If you are not marathon studying for a test/writing a long essay, do up to an hour of work before you take a break. Generally, homework assignments should be either done, or half done, so take five minutes and jump back in. Try not to leave everything to Sunday night, because you will end up having to do homework all day Sunday. Splitting it up every night will let you have a longer weekend. It’s worth it to do homework during the week, because you will not have as many things that you could be doing instead.
9. Know your schedule. I started keeping a bullet journal to remind me of all the deadlines and assignments I needed to do. By using this, I could schedule out my day and plan the time that I was going to take to study that day. I also stopped forgetting to do little homework assignments.
But also know your long term schedule. Talk to your advisor to see when you can feasibly graduate. Don’t feel obliged to do four years just because you think you must. Many engineers take five. Also, don’t feel stuck to graduate in the spring. If you finish in the fall, graduate in the fall. You can usually walk across the stage with your friends in the spring, but you won’t have to pay for the unnecessary semester.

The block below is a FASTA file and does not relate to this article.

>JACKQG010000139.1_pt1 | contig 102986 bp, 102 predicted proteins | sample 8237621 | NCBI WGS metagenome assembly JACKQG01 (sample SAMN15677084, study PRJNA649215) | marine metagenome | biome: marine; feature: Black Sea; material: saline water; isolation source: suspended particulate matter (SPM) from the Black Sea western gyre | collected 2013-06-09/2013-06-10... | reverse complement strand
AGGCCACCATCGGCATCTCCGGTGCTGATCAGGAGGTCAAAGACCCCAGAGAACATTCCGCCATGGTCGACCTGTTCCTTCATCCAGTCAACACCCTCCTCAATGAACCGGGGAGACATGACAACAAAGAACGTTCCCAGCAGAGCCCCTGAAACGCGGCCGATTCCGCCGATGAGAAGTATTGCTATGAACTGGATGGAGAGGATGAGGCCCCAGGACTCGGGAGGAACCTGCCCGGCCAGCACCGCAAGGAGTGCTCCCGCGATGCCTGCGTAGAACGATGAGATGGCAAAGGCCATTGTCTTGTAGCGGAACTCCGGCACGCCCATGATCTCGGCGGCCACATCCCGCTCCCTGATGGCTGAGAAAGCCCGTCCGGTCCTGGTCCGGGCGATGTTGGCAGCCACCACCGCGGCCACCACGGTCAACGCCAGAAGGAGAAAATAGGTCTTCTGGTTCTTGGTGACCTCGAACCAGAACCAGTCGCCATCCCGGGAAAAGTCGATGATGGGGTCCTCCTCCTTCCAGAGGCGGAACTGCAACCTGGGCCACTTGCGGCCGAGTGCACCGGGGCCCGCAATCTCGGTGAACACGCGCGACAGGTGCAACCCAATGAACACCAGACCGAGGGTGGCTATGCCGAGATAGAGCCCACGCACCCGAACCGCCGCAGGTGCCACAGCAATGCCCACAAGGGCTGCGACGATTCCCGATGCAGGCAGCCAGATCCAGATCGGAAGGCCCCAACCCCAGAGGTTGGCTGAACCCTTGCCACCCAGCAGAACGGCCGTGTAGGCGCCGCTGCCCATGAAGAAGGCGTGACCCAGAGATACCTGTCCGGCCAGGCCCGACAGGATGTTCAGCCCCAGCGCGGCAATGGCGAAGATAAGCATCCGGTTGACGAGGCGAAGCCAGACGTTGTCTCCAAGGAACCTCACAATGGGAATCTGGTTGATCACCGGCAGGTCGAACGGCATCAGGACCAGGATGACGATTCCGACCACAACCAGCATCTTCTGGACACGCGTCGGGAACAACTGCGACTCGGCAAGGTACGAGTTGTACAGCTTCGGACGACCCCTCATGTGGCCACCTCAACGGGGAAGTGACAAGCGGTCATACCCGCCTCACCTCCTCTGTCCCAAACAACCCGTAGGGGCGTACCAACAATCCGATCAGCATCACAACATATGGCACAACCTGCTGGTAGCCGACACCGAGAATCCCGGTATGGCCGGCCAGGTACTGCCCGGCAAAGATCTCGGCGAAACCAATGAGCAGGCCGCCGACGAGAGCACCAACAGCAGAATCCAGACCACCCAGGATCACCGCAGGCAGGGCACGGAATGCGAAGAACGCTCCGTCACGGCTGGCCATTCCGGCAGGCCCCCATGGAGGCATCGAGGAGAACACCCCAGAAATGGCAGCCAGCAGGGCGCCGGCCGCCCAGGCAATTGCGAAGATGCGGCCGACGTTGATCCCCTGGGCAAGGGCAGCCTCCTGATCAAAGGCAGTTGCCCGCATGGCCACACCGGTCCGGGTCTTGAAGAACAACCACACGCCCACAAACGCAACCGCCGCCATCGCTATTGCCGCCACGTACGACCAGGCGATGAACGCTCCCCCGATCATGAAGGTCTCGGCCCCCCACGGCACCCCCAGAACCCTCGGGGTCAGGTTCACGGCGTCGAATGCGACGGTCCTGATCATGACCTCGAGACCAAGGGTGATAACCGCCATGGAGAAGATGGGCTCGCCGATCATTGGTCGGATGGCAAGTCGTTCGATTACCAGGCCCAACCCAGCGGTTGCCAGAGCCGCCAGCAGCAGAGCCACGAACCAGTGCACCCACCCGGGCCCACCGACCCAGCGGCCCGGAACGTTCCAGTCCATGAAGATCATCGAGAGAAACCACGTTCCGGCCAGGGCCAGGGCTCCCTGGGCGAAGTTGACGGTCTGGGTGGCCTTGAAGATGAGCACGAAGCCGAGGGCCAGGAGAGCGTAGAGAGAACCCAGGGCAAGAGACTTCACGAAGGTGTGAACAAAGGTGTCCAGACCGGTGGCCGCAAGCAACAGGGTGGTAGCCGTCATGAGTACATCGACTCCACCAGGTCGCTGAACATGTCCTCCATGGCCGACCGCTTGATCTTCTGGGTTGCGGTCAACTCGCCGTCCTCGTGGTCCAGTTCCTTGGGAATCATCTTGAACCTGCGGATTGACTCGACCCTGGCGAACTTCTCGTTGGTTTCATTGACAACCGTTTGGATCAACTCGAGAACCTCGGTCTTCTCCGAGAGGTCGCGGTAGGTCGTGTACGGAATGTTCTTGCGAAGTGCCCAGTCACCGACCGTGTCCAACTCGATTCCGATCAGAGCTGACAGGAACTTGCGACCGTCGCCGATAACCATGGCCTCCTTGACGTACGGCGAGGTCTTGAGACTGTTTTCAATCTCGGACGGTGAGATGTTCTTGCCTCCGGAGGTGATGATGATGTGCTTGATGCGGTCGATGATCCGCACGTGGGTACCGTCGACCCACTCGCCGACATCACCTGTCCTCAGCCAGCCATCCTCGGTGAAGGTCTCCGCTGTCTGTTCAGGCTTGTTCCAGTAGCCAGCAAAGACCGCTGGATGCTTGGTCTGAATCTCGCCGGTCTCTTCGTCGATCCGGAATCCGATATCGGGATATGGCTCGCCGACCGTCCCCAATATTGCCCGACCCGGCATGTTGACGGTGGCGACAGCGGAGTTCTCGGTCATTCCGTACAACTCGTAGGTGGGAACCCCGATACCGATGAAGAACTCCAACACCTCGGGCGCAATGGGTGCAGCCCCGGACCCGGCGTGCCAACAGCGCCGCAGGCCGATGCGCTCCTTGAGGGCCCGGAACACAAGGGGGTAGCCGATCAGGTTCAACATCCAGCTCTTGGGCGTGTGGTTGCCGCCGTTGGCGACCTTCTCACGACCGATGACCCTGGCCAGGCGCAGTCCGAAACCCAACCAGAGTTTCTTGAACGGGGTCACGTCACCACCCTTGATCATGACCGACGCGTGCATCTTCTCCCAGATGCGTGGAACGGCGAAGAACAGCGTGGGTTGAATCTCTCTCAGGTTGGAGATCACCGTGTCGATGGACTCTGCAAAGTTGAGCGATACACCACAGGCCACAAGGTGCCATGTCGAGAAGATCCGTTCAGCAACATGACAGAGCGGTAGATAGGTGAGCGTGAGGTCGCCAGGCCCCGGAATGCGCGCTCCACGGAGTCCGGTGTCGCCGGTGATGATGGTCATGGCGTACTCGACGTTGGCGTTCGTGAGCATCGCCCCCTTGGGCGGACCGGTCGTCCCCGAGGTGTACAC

Make sure you apply for the right classes at the right time. Even if it is not mandatory, talk to your advisor before you plan out next term’s schedule. They will make sure you are on track, but not overloading yourself.
10. Take a fun class. I took physics, biochem, calculus, and organic chemistry all in one term. It was awful. The next term, I took he same amount of credits, but switched biochem for a women, gender, and sexuality studies class. The class itself was more work than the biochem one, but having that mental change from heavy science and math to a philosophical concept class left me with a much better semester. You can usually find some really interesting classes tucked away in the catalog, so go take one. Why take a standard American Literature class when you could take the Etymology of Gary Larsen’s Farside Comics class and fulfill the same requirements? Or, why take a standard intro to physics class if astronomy will serve just as well? Take at least one phy ed class, because they are much better than the mandatory ones in high/middle school. Take yoga, or rock climbing, or power walking. Have fun with your education. Part of college is taking classes you couldn’t have before and learning a whole bunch of esoteric knowledge that may only serve to impress your friends while watching jeopardy, but it’s also fascinating.

Packing list:
- State-issued ID. School ID. Copy of any insurance. Keys. Contact info for doctors. Other necessary paperwork.
- Medications. Glasses/Contacts. Purse/wallet. Money.
- Anything you could not live without (hearing aids, inhaler, etc).